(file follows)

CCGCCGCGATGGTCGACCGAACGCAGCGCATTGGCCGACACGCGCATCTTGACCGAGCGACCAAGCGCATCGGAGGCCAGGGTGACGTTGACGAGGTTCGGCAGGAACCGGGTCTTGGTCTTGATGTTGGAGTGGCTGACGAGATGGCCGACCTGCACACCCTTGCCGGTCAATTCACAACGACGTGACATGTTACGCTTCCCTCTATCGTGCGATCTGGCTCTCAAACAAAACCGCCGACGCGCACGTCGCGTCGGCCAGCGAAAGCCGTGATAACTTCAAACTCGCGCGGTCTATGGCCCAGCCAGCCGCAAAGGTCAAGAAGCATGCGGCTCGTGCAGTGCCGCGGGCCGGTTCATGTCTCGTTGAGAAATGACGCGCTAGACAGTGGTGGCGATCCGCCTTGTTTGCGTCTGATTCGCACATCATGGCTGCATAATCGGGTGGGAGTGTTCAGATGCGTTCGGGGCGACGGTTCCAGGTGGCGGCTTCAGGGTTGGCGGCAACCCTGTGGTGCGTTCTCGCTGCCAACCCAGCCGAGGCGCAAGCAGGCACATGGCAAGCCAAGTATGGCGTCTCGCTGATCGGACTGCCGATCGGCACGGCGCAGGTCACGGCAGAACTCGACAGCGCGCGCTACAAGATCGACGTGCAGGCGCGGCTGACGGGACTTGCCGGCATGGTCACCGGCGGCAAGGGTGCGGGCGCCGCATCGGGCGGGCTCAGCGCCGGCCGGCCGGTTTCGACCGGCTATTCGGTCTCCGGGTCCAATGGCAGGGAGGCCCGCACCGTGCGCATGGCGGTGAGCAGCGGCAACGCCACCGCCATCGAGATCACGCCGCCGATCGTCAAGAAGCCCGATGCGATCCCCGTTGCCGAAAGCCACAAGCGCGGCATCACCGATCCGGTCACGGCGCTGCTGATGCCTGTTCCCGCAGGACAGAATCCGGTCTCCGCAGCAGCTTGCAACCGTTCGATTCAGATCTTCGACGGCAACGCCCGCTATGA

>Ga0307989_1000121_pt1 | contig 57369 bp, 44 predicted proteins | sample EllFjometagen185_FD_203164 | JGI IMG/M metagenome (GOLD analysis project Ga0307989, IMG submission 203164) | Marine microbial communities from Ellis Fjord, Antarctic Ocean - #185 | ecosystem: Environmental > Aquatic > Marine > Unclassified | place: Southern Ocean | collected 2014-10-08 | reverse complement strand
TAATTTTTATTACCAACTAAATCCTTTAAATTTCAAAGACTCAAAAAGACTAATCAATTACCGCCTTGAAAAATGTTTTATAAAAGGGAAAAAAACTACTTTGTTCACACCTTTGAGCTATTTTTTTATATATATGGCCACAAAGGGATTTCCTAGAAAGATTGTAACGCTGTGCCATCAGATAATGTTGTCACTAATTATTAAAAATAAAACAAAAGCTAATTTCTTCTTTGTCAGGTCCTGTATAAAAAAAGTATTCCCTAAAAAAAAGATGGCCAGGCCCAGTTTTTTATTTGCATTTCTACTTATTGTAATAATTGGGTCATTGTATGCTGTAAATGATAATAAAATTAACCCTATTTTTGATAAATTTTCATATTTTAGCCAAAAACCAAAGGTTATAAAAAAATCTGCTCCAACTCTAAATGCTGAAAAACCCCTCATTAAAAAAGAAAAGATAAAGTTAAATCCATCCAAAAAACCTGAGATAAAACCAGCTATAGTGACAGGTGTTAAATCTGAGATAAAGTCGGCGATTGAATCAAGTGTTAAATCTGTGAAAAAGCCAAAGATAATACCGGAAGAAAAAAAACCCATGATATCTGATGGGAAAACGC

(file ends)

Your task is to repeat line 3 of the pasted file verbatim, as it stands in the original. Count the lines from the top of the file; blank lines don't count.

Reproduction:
TAATTTTTATTACCAACTAAATCCTTTAAATTTCAAAGACTCAAAAAGACTAATCAATTACCGCCTTGAAAAATGTTTTATAAAAGGGAAAAAAACTACTTTGTTCACACCTTTGAGCTATTTTTTTATATATATGGCCACAAAGGGATTTCCTAGAAAGATTGTAACGCTGTGCCATCAGATAATGTTGTCACTAATTATTAAAAATAAAACAAAAGCTAATTTCTTCTTTGTCAGGTCCTGTATAAAAAAAGTATTCCCTAAAAAAAAGATGGCCAGGCCCAGTTTTTTATTTGCATTTCTACTTATTGTAATAATTGGGTCATTGTATGCTGTAAATGATAATAAAATTAACCCTATTTTTGATAAATTTTCATATTTTAGCCAAAAACCAAAGGTTATAAAAAAATCTGCTCCAACTCTAAATGCTGAAAAACCCCTCATTAAAAAAGAAAAGATAAAGTTAAATCCATCCAAAAAACCTGAGATAAAACCAGCTATAGTGACAGGTGTTAAATCTGAGATAAAGTCGGCGATTGAATCAAGTGTTAAATCTGTGAAAAAGCCAAAGATAATACCGGAAGAAAAAAAACCCATGATATCTGATGGGAAAACGC